The Supreme Court as a Hot Bench

Chief Justice Roberts recently noted that the Supreme Court is a “hot bench,” meaning a court that frequently interrupts lawyers’ presentations with questions. Indeed, he suggested that the Court, himself included, has gone too far in that direction, allowing lawyers too little opportunity to say what they deem most important. His remarks on the subject drew attention on SCOTUSblog and elsewhere. The frequency with which the Justices ask questions has attracted substantial notice in recent years, including when Justice Kagan interrupted emeritus Duke Law professor and former Solicitor General Walter Dellinger before he even got out “Mr. Chief Justice and may it please the Court.” (See the CNN report concerning the mild faux pas here.)

In his remarks, Chief Justice Roberts explained that the Justices don’t discuss cases with one another in advance of oral argument, so they may ask questions during the argument as a way of communicating their views to their colleagues. As National Law Journal reporter Marcia Coyle described it in an interview, “[o]ften, [the Justices are] talking to each other during oral arguments, and lawyers are the conduit for an idea or a suggestion.”

It hasn’t always been this way. The Justices didn’t interrupt arguments much at all in the Court’s early days. Even in the 1950s and 1960s, questions were relatively few and far between. Since then, the frequency of questions has increased, perhaps accelerating after Justice Scalia joined the Court in 1986. Former Solicitor General Paul Clement, who clerked for Justice Scalia, has asserted that Justice Scalia “changed the dynamic” with his active questioning. Others have suggested that the turning point was Justice Rehnquist’s promotion to Chief Justice (at the same time as Justice Scalia’s appointment) or that the combined effect of Justices Scalia, Ginsburg, and Breyer made the crucial difference.

Scholars have attempted to quantify the movement towards more questions. The most comprehensive study shows an advance in questioning since the mid-1980s, from about 80 questions per argument to well over 100, though the trend has been uneven. Timothy R. Johnson et al., Inquiring Minds Want to Know: Do Justices Tip Their Hands with Questions at Oral Argument in the U.S. Supreme Court?, 29 Wash. Univ. J. L. & Pol’y 241 (2009). The study also notes a trend towards longer questions – i.e., more words per question asked – a development that further sidelines the role of the attorneys in favor of intra-Court communication.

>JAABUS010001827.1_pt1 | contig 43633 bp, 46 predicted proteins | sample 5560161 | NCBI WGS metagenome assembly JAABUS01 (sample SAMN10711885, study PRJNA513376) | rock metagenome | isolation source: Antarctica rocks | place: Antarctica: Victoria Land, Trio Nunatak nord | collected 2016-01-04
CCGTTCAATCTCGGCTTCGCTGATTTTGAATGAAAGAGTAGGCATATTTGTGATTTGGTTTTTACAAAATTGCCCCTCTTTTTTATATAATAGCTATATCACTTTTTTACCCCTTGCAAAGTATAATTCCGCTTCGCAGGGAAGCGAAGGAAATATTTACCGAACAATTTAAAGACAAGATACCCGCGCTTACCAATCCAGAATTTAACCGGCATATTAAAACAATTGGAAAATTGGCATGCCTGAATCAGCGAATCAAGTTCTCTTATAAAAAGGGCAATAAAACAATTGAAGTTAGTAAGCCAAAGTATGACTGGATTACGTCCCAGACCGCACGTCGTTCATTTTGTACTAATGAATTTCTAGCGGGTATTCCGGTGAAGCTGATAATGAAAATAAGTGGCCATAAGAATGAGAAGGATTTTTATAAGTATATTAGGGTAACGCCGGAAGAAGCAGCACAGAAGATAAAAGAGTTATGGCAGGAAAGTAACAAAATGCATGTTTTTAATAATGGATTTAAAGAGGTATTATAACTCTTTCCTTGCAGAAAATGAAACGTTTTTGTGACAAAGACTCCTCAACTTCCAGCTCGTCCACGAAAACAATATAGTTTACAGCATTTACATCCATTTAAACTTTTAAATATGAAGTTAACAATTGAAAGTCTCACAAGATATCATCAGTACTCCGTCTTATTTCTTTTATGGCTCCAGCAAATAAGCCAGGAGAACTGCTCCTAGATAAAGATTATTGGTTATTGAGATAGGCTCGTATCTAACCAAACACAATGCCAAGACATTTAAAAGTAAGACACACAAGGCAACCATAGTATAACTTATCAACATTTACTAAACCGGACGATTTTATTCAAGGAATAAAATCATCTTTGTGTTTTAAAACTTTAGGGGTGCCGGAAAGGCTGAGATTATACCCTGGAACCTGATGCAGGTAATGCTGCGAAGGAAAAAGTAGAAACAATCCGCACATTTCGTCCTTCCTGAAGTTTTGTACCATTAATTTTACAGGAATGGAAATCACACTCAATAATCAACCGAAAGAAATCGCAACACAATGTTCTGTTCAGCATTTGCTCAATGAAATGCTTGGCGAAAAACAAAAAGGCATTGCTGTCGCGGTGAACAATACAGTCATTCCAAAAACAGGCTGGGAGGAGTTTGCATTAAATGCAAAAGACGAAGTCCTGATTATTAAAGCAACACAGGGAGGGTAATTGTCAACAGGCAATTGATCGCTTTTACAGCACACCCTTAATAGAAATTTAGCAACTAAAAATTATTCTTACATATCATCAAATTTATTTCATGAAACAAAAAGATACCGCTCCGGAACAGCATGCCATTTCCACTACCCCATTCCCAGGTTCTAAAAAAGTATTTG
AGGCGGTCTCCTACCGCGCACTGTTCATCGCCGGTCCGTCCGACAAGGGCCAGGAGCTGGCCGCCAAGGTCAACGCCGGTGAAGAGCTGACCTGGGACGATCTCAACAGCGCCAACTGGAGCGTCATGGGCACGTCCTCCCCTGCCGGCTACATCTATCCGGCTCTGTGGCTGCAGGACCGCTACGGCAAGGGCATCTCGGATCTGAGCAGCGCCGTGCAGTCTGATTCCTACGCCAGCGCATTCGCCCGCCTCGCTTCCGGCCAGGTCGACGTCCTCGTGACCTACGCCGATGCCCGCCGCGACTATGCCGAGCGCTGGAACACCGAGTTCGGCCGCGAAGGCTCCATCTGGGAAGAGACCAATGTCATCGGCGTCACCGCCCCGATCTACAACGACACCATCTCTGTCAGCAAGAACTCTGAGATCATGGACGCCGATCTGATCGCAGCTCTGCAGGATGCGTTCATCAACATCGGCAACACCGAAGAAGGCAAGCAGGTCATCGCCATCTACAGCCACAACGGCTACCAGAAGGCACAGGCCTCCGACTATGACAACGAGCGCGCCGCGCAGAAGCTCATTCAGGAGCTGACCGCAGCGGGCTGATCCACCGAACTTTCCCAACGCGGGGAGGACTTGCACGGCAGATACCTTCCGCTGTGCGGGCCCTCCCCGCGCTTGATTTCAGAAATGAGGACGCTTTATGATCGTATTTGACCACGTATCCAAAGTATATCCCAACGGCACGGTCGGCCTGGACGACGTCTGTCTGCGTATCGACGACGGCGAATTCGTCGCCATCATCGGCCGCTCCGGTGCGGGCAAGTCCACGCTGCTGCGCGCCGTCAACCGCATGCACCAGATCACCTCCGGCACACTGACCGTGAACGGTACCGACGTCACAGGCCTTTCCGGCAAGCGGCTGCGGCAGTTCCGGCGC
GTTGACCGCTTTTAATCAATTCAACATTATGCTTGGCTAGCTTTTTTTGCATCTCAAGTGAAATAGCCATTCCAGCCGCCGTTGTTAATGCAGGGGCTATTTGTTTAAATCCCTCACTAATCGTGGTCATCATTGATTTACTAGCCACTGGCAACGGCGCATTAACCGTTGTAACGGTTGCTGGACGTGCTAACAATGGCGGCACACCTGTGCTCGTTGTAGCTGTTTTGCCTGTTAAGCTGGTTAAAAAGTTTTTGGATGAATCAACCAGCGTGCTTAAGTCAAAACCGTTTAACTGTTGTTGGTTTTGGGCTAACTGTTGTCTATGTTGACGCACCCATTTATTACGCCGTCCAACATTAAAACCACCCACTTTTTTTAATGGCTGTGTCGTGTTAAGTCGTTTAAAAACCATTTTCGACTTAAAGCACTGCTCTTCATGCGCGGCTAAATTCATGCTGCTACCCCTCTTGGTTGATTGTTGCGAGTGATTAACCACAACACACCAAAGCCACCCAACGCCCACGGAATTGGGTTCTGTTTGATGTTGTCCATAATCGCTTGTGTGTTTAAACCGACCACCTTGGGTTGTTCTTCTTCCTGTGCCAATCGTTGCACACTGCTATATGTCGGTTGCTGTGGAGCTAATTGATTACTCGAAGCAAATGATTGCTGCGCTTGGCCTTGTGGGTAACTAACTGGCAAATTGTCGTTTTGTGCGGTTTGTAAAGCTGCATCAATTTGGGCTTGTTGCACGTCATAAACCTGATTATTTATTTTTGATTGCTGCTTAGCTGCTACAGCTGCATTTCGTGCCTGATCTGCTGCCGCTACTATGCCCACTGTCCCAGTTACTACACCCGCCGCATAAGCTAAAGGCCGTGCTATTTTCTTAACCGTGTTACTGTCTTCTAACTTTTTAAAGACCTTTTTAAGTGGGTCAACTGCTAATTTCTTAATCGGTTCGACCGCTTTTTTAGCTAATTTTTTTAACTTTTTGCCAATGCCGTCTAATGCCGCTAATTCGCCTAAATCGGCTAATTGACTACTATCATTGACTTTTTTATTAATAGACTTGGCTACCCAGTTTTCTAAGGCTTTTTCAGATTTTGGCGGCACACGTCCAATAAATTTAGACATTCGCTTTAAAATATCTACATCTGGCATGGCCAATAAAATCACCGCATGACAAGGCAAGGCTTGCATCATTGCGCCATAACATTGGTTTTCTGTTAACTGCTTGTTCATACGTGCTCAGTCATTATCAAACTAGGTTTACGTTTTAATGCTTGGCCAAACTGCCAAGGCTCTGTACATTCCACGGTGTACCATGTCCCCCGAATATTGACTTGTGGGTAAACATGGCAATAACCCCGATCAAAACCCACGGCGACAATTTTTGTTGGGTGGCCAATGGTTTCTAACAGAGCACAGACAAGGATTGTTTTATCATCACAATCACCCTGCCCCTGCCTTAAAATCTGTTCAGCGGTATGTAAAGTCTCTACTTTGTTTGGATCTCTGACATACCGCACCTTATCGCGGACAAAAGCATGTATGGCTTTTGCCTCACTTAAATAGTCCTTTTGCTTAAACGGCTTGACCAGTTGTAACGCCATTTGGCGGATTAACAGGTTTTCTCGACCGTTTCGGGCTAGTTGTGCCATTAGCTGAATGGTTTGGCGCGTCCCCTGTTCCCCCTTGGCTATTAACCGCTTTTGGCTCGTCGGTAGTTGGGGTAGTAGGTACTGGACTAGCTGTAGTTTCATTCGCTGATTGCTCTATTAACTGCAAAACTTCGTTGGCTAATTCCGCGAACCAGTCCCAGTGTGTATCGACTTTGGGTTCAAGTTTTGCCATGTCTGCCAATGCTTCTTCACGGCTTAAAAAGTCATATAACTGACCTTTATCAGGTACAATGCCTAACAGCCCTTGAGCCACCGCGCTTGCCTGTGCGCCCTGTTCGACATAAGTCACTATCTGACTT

For practicing lawyers, the above may be mainly of intellectual interest. The key practical issue is how to handle a hot bench. The Chief Justice offered a few suggestions. First, he acknowledged that it is inherently difficult to handle a barrage of questions, often coming more than one at a time. He counseled against showing overt frustration with the interruptions and recommended addressing the most recent question first, returning to previous questions next. Finally, he noted that in some cases, standing silent for a moment in the face of a cavalcade of questions may shame those asking the questions into allowing the attorney time to answer. Readers with substantial appellate experience, what practice pointers do you have for handling a hot bench? And how do our appellate courts compare to the Supreme Court in this regard?